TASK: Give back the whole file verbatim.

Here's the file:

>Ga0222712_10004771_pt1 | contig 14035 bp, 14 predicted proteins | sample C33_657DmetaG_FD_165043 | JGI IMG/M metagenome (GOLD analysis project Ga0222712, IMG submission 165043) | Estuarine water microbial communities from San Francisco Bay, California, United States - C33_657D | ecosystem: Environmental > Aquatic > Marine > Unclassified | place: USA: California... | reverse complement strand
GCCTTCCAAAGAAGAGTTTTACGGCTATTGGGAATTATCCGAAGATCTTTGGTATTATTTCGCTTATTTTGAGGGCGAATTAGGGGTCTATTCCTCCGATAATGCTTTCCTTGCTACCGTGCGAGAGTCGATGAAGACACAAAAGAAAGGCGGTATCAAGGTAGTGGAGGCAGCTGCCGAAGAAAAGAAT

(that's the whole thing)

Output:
>Ga0222712_10004771_pt1 | contig 14035 bp, 14 predicted proteins | sample C33_657DmetaG_FD_165043 | JGI IMG/M metagenome (GOLD analysis project Ga0222712, IMG submission 165043) | Estuarine water microbial communities from San Francisco Bay, California, United States - C33_657D | ecosystem: Environmental > Aquatic > Marine > Unclassified | place: USA: California... | reverse complement strand
GCCTTCCAAAGAAGAGTTTTACGGCTATTGGGAATTATCCGAAGATCTTTGGTATTATTTCGCTTATTTTGAGGGCGAATTAGGGGTCTATTCCTCCGATAATGCTTTCCTTGCTACCGTGCGAGAGTCGATGAAGACACAAAAGAAAGGCGGTATCAAGGTAGTGGAGGCAGCTGCCGAAGAAAAGAAT